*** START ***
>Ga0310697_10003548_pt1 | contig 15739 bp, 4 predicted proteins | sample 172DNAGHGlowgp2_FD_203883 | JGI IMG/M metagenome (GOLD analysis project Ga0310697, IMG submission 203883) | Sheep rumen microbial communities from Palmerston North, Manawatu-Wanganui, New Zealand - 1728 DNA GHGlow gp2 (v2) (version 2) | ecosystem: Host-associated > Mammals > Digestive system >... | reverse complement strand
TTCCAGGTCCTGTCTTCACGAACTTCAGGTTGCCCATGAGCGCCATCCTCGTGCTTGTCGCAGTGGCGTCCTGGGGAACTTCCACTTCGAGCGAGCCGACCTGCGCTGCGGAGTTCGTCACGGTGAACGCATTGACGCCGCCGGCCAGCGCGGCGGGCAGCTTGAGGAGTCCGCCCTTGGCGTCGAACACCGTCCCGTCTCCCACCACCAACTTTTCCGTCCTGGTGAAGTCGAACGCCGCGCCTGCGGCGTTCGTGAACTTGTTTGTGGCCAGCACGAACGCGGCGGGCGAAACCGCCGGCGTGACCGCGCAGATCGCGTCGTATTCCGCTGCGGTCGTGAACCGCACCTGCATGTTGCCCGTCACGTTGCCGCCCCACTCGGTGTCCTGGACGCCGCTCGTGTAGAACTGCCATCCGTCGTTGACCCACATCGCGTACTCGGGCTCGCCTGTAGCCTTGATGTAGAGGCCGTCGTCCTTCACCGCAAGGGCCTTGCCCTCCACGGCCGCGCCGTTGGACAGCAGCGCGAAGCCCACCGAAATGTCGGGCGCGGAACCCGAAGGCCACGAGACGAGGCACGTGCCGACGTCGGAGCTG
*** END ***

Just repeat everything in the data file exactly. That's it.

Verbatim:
>Ga0310697_10003548_pt1 | contig 15739 bp, 4 predicted proteins | sample 172DNAGHGlowgp2_FD_203883 | JGI IMG/M metagenome (GOLD analysis project Ga0310697, IMG submission 203883) | Sheep rumen microbial communities from Palmerston North, Manawatu-Wanganui, New Zealand - 1728 DNA GHGlow gp2 (v2) (version 2) | ecosystem: Host-associated > Mammals > Digestive system >... | reverse complement strand
TTCCAGGTCCTGTCTTCACGAACTTCAGGTTGCCCATGAGCGCCATCCTCGTGCTTGTCGCAGTGGCGTCCTGGGGAACTTCCACTTCGAGCGAGCCGACCTGCGCTGCGGAGTTCGTCACGGTGAACGCATTGACGCCGCCGGCCAGCGCGGCGGGCAGCTTGAGGAGTCCGCCCTTGGCGTCGAACACCGTCCCGTCTCCCACCACCAACTTTTCCGTCCTGGTGAAGTCGAACGCCGCGCCTGCGGCGTTCGTGAACTTGTTTGTGGCCAGCACGAACGCGGCGGGCGAAACCGCCGGCGTGACCGCGCAGATCGCGTCGTATTCCGCTGCGGTCGTGAACCGCACCTGCATGTTGCCCGTCACGTTGCCGCCCCACTCGGTGTCCTGGACGCCGCTCGTGTAGAACTGCCATCCGTCGTTGACCCACATCGCGTACTCGGGCTCGCCTGTAGCCTTGATGTAGAGGCCGTCGTCCTTCACCGCAAGGGCCTTGCCCTCCACGGCCGCGCCGTTGGACAGCAGCGCGAAGCCCACCGAAATGTCGGGCGCGGAACCCGAAGGCCACGAGACGAGGCACGTGCCGACGTCGGAGCTG